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Table 3 Barriers identified in the QICs mapped to the CFIR domains and constructs

From: The effectiveness of quality improvement collaboratives in improving stroke care and the facilitators and barriers to their implementation: a systematic review

CFIR domain CFIR construct Barriers Refs Reliability of findings based on MMAT
Intervention characteristics Complexity QI processes are difficult to implement in a short period of time due to their associated complexities. [28, 34, 35] Low-medium
Outer setting Patient needs and resources QI in care may not be achievable in all stroke patients. [26, 35, 36] Low-medium
Cosmopolitanism Collaborative action can be undermined by: the effort required, lack of perceived benefit, negative comparisons, lack of contribution and resentment. [28, 34, 39] Low-high
External policy and incentives QIC participation can be hindered by not securing external support and having little to no experience of previous QI initiatives. [34,35,36] Low-medium
Inner setting Structural characteristics Organisational challenges such as staff turnover, changes to stroke service structure and available resources can have a negative impact of implementation, engagement, and motivation. [22, 24, 28, 29, 31, 40] Low-high
Networks and communications Collaboration over the phone may not be effective for providing support and meeting need. [29, 40] High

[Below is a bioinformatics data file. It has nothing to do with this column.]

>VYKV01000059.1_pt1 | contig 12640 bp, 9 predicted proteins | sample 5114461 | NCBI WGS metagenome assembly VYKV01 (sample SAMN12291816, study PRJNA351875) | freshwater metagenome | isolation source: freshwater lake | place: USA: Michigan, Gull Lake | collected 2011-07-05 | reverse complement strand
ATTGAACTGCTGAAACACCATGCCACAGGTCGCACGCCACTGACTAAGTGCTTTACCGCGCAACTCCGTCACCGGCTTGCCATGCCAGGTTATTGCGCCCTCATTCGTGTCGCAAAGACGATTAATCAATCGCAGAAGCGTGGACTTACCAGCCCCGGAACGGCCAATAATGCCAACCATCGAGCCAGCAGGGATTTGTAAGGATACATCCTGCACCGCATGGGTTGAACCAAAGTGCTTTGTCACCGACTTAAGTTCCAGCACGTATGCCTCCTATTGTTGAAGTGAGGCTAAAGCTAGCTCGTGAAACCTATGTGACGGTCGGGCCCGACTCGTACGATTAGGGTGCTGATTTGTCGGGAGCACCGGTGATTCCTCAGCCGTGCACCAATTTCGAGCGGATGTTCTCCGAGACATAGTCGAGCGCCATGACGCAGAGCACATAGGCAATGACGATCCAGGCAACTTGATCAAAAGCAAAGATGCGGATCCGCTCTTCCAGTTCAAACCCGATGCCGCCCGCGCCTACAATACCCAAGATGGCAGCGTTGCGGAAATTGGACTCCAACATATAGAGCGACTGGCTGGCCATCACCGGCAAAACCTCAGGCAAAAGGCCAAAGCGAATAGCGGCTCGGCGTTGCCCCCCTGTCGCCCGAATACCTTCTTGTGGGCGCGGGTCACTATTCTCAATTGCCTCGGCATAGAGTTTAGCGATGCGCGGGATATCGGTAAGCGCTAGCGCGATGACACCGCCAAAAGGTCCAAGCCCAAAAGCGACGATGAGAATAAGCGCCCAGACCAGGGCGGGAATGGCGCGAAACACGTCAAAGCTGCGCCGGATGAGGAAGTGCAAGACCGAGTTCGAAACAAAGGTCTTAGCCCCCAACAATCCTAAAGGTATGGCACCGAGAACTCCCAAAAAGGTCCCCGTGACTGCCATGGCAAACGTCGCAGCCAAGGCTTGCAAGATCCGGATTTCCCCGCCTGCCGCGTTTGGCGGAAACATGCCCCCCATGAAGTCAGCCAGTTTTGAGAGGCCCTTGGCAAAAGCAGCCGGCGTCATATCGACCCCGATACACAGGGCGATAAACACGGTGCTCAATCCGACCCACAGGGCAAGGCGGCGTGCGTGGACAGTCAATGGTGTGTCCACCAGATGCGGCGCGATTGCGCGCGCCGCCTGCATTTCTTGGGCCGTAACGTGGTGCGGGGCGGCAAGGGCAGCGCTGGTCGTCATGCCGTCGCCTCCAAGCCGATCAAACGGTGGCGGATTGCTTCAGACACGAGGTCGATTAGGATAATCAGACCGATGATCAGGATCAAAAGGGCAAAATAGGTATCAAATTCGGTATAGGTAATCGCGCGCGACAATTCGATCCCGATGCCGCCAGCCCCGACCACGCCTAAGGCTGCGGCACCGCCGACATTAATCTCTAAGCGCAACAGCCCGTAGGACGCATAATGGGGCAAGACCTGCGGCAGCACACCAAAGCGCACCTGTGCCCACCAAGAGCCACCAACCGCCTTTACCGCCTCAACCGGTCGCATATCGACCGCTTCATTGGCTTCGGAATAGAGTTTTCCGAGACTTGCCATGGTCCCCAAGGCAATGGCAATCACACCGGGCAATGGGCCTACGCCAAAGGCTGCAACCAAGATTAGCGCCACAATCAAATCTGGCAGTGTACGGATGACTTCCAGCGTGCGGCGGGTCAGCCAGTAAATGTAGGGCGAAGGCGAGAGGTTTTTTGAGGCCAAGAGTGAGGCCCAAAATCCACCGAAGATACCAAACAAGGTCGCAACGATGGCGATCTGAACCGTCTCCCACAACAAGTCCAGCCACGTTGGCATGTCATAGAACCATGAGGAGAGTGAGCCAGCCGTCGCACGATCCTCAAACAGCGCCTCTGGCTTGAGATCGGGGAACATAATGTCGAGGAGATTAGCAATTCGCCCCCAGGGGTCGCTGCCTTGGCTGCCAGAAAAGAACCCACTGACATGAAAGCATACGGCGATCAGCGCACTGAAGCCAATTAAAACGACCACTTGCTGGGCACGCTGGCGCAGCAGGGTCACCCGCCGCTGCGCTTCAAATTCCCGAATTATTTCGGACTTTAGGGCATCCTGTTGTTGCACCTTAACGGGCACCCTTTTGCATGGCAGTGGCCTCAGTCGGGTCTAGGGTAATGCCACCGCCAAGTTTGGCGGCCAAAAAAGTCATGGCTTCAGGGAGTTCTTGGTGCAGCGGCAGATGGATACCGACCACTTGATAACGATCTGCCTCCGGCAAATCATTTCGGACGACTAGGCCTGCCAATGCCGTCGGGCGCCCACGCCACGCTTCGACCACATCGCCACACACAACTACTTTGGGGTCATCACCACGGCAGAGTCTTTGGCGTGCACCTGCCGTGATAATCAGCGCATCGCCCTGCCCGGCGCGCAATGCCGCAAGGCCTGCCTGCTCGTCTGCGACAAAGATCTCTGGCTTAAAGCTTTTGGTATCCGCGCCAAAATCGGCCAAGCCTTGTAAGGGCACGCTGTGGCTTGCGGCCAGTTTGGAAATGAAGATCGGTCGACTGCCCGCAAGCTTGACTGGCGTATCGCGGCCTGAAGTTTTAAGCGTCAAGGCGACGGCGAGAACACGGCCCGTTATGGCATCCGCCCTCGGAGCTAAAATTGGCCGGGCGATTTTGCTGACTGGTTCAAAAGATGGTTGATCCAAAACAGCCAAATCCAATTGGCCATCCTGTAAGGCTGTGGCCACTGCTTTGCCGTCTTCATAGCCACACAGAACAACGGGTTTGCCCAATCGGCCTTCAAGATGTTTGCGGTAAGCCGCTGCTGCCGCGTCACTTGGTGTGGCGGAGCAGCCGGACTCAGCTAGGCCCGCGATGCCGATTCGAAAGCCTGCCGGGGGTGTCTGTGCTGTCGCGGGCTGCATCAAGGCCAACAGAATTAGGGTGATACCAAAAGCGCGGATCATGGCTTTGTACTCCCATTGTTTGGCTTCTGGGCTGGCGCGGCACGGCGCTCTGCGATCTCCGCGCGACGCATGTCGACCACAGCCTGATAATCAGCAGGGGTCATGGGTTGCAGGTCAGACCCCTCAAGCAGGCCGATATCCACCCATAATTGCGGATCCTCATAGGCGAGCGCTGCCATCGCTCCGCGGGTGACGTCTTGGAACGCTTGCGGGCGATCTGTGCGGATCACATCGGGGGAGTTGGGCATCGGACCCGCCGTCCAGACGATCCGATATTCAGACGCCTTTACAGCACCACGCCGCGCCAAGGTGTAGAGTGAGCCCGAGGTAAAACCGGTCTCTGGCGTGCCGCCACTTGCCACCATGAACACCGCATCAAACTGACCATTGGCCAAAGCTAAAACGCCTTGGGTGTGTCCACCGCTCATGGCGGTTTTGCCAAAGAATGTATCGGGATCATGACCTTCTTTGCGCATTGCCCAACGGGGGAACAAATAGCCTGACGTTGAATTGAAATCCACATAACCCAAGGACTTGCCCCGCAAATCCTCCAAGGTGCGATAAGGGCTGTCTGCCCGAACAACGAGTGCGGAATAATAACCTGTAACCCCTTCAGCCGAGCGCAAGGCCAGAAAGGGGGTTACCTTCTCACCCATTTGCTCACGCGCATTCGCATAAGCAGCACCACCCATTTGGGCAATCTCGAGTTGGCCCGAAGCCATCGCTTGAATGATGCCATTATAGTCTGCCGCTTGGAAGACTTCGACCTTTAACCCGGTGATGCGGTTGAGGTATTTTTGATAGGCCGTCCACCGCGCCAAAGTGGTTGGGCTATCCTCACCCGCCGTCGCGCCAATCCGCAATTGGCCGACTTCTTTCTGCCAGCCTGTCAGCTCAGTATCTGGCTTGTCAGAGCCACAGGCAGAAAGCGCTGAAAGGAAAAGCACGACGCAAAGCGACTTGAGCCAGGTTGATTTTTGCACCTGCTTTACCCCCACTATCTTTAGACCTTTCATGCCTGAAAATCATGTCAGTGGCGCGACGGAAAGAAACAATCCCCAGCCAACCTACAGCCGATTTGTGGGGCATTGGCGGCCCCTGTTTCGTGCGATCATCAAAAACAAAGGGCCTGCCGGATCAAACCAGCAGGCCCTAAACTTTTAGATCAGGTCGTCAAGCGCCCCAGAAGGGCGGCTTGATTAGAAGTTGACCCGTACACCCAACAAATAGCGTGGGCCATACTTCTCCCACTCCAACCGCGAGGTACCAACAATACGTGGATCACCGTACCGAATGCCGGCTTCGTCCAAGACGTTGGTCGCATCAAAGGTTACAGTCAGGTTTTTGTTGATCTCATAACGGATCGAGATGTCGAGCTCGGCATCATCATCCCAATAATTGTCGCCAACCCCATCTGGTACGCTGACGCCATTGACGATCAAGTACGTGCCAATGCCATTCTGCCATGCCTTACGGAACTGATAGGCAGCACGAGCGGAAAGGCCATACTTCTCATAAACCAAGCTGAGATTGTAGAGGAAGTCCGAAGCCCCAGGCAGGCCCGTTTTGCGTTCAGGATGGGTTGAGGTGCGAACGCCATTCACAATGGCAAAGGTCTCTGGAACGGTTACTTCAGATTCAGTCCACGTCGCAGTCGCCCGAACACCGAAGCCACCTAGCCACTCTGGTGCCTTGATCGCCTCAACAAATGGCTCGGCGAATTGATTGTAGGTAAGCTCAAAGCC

Culture QIC team members may perceive organisations as slow to change and lacking in innovative culture. [27, 40] High
Implementation climate: Compatibility Scheduling busy team members together for meetings is challenging. [40] High
Implementation climate: Relative priority Organisational priorities often take precedence above collaboration, innovation, and implementation. [24, 27, 28, 33, 39] Low-high
Implementation climate: Organisational incentives and rewards Lack of incentives for career learning and progression can create tension and affect morale. [27, 39] High
Implementation climate: Goals and feedback Lack of autonomy over improvement aims can affect the relevancy of changes and the degree of creativity a team can apply to them. [28] Low
Implementation climate: Learning climate Capacity and willingness to learn can impact the extent to which participants engage with the approaches employed in a QIC. [29, 30, 39] Medium-high
Readiness for implementation: Leadership engagement Unsupportive leadership can prevent teams from participating in the QIC and making improvements. [28, 33, 39] Low-high
Readiness for implementation: Available resources Insufficient staff time and resources allocated to QIC attendance and improvement activities, including data collection, significantly affects participation and success. [24, 27, 28, 31, 33, 35, 37, 39, 40] Low-high
Readiness for implementation: Access to knowledge Limited access to and experience with patient data tools and equipment is challenging. [28, 35, 40] Low-high
Individual characteristics Knowledge and beliefs about the intervention Perception of staff in different professions varies as to the need for intervention and the attitudes towards QICs. [24, 27, 30, 35] Low-high
Other personal attributes Motivation for change is susceptible to factors that are outside of the QICs control. [31, 40] Medium-high
Process Engaging: Opinion leaders Low actual levels or perceived levels of engagement with QI activities, particularly in clinicians, may impede improvement. [24, 27, 31, 35] Low-high
Engaging: Champions Local champions are not necessarily sufficient on their own to overcome some barriers and collaboration between local teams is required. [24] Medium
Executing Inconsistencies and delays in employing the QIC approach can have a negative impact on compliance, motivation, and improvement. [22, 26, 31, 35] Low-high
When QIC support and resources are withdrawn, improvements may not be sustainable. [23, 24, 26, 34, 35] Low-medium